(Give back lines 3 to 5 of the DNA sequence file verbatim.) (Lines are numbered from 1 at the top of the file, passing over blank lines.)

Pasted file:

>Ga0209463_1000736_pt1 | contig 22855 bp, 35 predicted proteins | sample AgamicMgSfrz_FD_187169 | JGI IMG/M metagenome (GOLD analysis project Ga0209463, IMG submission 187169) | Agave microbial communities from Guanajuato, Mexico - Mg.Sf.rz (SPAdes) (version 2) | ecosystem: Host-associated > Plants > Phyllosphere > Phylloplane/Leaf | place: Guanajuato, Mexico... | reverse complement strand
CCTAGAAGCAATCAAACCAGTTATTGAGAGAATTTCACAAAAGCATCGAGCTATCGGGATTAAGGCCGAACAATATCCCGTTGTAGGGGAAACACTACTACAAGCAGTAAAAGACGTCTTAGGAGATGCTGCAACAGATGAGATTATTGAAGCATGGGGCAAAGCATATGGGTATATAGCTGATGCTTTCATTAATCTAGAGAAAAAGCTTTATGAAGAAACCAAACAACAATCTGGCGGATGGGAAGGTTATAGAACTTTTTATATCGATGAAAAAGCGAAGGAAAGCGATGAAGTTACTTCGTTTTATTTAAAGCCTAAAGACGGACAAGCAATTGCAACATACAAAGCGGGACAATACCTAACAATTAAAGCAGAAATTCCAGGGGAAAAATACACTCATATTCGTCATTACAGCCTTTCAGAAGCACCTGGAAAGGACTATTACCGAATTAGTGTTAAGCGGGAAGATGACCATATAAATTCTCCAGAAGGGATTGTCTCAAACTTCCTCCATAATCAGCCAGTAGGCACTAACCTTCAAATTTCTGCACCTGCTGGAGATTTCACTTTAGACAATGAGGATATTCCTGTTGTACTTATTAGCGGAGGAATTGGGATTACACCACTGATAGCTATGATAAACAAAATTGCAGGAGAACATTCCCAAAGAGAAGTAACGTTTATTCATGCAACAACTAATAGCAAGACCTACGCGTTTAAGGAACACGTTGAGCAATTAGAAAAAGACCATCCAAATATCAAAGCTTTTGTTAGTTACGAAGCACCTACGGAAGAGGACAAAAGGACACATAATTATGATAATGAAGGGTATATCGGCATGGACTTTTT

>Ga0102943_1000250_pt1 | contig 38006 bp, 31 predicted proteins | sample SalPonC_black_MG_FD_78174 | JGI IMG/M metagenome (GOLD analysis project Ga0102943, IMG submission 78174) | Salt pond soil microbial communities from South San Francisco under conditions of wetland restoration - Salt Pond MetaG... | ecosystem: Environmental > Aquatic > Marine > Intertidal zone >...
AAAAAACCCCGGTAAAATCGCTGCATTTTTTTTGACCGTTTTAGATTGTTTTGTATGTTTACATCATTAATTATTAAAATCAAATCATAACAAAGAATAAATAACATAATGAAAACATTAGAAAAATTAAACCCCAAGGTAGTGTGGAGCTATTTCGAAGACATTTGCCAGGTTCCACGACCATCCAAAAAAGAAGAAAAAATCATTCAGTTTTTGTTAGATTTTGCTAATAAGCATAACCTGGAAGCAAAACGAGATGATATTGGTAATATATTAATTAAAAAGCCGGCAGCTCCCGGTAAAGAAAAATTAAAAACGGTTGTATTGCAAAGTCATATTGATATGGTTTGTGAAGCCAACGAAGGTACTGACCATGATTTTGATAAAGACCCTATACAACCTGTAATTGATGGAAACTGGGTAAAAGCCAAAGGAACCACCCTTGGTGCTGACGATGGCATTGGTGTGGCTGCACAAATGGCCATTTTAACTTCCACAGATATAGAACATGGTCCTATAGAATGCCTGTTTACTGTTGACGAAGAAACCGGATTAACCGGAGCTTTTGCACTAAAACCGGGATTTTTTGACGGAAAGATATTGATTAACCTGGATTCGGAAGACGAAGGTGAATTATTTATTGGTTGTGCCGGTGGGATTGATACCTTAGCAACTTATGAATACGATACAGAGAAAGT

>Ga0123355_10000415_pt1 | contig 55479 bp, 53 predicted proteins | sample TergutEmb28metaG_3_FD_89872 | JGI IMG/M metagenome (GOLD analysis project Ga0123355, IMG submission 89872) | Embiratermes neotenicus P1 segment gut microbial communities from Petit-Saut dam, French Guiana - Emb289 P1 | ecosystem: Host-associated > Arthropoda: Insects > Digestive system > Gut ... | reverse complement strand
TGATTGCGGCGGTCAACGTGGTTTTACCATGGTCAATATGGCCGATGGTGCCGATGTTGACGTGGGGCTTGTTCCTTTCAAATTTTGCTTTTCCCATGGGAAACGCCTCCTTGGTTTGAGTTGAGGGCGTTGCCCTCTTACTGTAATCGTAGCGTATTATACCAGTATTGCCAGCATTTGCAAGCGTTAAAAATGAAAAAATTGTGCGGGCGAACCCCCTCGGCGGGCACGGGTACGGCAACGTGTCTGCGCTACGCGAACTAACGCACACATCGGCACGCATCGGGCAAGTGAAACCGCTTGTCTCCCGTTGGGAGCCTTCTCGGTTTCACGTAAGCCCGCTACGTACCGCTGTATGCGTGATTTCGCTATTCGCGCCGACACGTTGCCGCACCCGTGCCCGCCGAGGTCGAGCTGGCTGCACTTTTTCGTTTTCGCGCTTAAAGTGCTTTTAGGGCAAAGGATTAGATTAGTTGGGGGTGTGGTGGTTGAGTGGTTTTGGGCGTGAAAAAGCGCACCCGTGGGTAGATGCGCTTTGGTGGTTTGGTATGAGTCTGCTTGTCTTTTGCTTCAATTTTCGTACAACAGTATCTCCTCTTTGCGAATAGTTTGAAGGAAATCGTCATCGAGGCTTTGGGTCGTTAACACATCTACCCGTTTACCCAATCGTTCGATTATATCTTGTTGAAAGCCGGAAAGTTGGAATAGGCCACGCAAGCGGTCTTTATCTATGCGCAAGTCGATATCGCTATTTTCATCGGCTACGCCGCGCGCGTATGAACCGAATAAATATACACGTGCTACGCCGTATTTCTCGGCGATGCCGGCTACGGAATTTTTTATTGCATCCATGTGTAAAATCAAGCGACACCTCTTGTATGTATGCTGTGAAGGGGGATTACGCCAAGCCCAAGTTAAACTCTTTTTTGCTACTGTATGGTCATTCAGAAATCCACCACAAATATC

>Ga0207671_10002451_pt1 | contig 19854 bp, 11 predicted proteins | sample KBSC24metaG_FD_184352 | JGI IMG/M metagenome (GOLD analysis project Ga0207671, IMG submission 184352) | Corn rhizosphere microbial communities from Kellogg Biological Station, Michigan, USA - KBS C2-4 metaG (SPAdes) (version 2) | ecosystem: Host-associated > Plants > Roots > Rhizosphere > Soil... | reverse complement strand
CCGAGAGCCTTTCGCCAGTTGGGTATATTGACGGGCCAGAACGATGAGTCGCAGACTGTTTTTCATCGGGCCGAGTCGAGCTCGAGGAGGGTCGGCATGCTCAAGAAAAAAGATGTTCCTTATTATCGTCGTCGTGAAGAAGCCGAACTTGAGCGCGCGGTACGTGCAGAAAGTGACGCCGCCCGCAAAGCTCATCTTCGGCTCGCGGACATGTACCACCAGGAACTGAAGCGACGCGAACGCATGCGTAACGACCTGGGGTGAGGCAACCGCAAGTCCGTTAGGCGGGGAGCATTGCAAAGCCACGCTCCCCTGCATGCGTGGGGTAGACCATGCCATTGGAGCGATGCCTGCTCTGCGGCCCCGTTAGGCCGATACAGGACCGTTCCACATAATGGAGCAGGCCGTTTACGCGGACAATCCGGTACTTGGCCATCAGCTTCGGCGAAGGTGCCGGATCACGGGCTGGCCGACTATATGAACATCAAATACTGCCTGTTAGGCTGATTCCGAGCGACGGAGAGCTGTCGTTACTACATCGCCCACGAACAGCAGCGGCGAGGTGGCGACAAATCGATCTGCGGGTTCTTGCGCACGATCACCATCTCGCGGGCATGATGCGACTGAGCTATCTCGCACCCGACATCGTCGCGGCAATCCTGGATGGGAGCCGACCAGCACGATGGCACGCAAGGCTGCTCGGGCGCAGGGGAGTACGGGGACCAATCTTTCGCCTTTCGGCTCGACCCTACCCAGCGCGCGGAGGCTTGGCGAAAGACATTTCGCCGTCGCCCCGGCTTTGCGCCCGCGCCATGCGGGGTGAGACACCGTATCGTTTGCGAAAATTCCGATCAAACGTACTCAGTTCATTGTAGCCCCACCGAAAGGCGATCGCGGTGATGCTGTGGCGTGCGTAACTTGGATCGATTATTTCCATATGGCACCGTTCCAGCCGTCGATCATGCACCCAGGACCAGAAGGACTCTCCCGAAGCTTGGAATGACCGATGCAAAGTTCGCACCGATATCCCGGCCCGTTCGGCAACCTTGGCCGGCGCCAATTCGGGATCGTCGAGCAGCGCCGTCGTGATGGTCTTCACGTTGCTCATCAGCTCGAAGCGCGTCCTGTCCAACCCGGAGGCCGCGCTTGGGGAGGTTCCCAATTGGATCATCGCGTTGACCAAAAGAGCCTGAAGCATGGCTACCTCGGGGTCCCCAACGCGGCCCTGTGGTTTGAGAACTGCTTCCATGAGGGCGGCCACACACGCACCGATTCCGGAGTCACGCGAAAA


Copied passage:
>Ga0102943_1000250_pt1 | contig 38006 bp, 31 predicted proteins | sample SalPonC_black_MG_FD_78174 | JGI IMG/M metagenome (GOLD analysis project Ga0102943, IMG submission 78174) | Salt pond soil microbial communities from South San Francisco under conditions of wetland restoration - Salt Pond MetaG... | ecosystem: Environmental > Aquatic > Marine > Intertidal zone >...
AAAAAACCCCGGTAAAATCGCTGCATTTTTTTTGACCGTTTTAGATTGTTTTGTATGTTTACATCATTAATTATTAAAATCAAATCATAACAAAGAATAAATAACATAATGAAAACATTAGAAAAATTAAACCCCAAGGTAGTGTGGAGCTATTTCGAAGACATTTGCCAGGTTCCACGACCATCCAAAAAAGAAGAAAAAATCATTCAGTTTTTGTTAGATTTTGCTAATAAGCATAACCTGGAAGCAAAACGAGATGATATTGGTAATATATTAATTAAAAAGCCGGCAGCTCCCGGTAAAGAAAAATTAAAAACGGTTGTATTGCAAAGTCATATTGATATGGTTTGTGAAGCCAACGAAGGTACTGACCATGATTTTGATAAAGACCCTATACAACCTGTAATTGATGGAAACTGGGTAAAAGCCAAAGGAACCACCCTTGGTGCTGACGATGGCATTGGTGTGGCTGCACAAATGGCCATTTTAACTTCCACAGATATAGAACATGGTCCTATAGAATGCCTGTTTACTGTTGACGAAGAAACCGGATTAACCGGAGCTTTTGCACTAAAACCGGGATTTTTTGACGGAAAGATATTGATTAACCTGGATTCGGAAGACGAAGGTGAATTATTTATTGGTTGTGCCGGTGGGATTGATACCTTAGCAACTTATGAATACGATACAGAGAAAGT

>Ga0123355_10000415_pt1 | contig 55479 bp, 53 predicted proteins | sample TergutEmb28metaG_3_FD_89872 | JGI IMG/M metagenome (GOLD analysis project Ga0123355, IMG submission 89872) | Embiratermes neotenicus P1 segment gut microbial communities from Petit-Saut dam, French Guiana - Emb289 P1 | ecosystem: Host-associated > Arthropoda: Insects > Digestive system > Gut ... | reverse complement strand